Department of English, College of LAS, University of Illinois

Illinois Department of English Blog


Welcome to the Department of English blog.

My name is Vicki Mahaffey and I took over as
head of the department on July 1, 2016. I'll be using this site to post updates and information of interest to our faculty, students, and alumni,
along with reflections about our discipline(s) in particular and the humanities in general. As anyone who has ever worked or studied here knows, the Department of English is a vibrant place. If you have something you'd like to see posted here, or if you want to contact me about the content of this blog, drop me an email at

Thursday, April 23, 2009

Shakespeare's birthday

Just a short, self-indulgent post today in honor of Shakespeare's 445th birthday: I'm an early modernist by training, and so I feel obligated to post!

In Chicago, Mayor Richard Daley declared the day to be "Talk Like Shakespeare Day" city-wide, a funny idea since, one imagines, that must mostly have meant saying things like verily and thou and adding -th to the end of verbs. As one colleague put it, trying to talk like Shakespeare is likely to make a person sound a bit like the Thor of Marvel Comics: "Verily, they have eyes but seeth not!"

Here in Champaign-Urbana, I didn't hear anyone talking like Shakespeare. But I did attend a nice little birthday party in honor of the day that was put on by our superb rare books library, a fabulous resource for scholars of early modern literature (among a great many other things). We're famous especially for the Milton collection. But we also have really significant Elizabethan holdings, at the core of which is a collection once owned by the great Shakespearean scholar T. W. Baldwin. People sipped coffee, declaimed sonnets, performed soliloquies, and in one memorable instance, sang a version of one of Ophelia's snippets of song. It being a birthday party, there was cake. Verily!

Wednesday, April 15, 2009

Undergraduate Research Colloquium

Last night, the English Department held its first-ever Undergraduate Research Colloquium. This event was conceived of by our Undergraduate Student Leadership Council and arranged by Ted Underwood (our Director of Undergraduate Studies) with the help of Bob Steltman. The event featured five interesting and accomplished presentations on subjects whose diversity--in terms of canonicity, period, medium, form etc--is a pretty good reflection of the range of things that students in contemporary English departments might choose to pursue. The five presenters spoke on, respectively, The Wasteland, Lucy Larcom's An Idyl of Work, Marie de France, W.S. Merwin's translations of Dante, and Mel Gibson's movie The Passion of the Christ. There was a lively discussion afterwards, both about finer points pertaining to each student's work and also about some methodological issues they all had a stake in. And then some further conversation, fuelled by coffee, cookies and grapes, of a less formal variety. In all, a really nice event and a great kick-off for one that we plan to make into an annual tradition.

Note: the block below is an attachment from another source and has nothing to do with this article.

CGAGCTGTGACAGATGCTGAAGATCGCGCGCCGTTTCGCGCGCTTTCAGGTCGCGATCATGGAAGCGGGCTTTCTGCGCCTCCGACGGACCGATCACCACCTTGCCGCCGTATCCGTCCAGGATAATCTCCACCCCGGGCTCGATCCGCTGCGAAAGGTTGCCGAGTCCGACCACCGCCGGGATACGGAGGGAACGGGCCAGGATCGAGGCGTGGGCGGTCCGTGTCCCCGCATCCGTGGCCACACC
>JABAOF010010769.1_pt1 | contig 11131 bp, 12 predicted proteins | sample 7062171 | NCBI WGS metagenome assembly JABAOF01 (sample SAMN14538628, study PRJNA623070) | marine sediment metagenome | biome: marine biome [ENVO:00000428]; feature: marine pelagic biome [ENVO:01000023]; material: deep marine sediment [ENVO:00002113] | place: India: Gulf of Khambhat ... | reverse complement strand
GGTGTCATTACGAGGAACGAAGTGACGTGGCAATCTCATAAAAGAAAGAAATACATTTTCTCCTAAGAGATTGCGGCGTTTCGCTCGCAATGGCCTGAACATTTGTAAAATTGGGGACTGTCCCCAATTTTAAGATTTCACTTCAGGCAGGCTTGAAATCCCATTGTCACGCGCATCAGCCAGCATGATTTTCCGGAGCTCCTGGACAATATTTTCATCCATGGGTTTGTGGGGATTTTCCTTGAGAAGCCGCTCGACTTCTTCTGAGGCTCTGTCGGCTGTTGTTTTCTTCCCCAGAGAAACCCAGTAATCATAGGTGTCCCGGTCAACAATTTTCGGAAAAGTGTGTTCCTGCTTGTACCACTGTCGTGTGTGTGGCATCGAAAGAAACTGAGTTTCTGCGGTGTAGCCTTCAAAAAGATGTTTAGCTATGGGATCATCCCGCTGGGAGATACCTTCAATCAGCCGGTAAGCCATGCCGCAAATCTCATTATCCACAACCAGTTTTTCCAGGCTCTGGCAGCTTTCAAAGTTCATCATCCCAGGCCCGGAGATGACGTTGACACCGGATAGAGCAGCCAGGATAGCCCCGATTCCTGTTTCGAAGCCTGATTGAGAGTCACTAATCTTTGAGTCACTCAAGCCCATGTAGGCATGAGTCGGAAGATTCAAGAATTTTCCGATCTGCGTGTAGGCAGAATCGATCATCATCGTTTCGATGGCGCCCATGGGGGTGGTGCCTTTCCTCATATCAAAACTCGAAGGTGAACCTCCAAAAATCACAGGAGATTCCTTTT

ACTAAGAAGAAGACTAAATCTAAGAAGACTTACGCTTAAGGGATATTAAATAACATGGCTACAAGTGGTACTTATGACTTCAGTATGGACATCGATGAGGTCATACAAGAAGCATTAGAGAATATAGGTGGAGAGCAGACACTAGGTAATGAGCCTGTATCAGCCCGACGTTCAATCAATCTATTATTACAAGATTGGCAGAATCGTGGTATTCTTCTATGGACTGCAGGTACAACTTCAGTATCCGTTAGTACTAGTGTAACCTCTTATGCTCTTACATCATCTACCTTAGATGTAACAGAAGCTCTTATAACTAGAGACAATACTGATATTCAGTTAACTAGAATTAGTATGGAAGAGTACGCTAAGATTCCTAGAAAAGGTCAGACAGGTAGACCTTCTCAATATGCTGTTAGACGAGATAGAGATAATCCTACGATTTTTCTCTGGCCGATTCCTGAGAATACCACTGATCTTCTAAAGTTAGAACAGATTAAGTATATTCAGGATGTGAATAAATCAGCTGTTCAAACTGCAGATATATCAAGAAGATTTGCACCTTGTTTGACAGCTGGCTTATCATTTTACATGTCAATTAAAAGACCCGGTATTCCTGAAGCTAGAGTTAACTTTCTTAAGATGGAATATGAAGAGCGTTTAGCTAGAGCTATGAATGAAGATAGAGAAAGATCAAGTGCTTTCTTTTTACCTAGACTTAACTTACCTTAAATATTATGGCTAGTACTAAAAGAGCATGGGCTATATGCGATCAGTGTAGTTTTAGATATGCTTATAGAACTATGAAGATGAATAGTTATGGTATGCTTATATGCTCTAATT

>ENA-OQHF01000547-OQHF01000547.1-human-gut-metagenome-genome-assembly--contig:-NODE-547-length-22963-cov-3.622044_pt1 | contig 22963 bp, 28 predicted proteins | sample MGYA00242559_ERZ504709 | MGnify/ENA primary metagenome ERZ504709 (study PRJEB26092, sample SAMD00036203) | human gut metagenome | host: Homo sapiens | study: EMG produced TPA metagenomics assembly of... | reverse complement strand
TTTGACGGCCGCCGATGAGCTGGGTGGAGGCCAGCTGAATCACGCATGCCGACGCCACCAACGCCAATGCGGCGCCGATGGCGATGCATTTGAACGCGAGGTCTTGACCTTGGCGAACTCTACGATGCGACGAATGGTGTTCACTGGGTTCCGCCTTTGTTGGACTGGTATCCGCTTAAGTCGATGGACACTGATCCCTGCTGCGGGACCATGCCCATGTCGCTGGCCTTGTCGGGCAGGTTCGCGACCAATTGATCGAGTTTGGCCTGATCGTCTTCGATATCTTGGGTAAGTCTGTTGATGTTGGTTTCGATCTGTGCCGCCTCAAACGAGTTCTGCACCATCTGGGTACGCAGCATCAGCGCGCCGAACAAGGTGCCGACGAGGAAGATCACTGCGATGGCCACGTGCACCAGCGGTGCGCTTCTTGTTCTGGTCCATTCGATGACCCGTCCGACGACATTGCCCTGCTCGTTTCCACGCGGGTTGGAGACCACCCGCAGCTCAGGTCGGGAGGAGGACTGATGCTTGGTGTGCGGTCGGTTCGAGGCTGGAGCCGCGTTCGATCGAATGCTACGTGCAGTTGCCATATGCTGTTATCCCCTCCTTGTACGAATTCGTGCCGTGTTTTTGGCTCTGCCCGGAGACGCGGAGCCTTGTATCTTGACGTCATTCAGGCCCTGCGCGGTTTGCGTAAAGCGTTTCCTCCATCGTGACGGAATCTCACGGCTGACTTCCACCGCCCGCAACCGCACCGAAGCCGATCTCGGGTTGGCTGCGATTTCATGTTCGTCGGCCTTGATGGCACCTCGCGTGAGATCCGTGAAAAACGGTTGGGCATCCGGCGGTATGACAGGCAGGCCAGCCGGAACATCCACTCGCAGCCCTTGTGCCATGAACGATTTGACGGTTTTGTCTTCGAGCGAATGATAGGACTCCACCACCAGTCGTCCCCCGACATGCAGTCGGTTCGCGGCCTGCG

The presenters (pictured below!) were Jack Vuylsteke (who wrote on Eliot), Alanna Hickey (on Larcom), Valerie O'Brien (on Marie de France's Laustic) , Lauren Naylor (on Merwin), and Ashley Albrecht (on Gibson's film).

It was courageous of them, I thought, to step forward as presenters for this inaugural event, and they all did very, very well: presenting thoughtful, creative scholarly work well and handling themselves beautifully during the Q&A. As a faculty member--i.e., as one who has seen more than his fair share of academic presentations--it was very impressive to see this caliber of work presented by our students. More importantly (as Ted Underwood said in his comments at the conclusion of the panel), I think an event like this has the potential to shift the way we as faculty members imagine our relationship to our students, and to encourage us to see them, where appropriate, as co-producers of knowledge rather than just as recipients of what we know. Not to make too much of this, but it occurs to me too that this kind of event--if it becomes an annual tradition, as I hope--might therefore turn out to have long-term implications for the way we design assignments, the way we structure our lesson plans, the way we mentor students doing honors projects in our classes, and even the way we interact informally with students in and around the classes we teach.

Tuesday, April 7, 2009

Incomplete List - Fall 2008: congrats to all!

The Center for Teaching Excellence (CTE) on campus has recently released a draft version of its latest List of Faculty Ranked as Excellent by their Students based on Fall 2008 student evaluation data. They don't use the term incomplete list any longer, but, as I explained in a post here last Fall, I like the term and it is one that is still active in local parlance. So I'm stubbornly going to use it.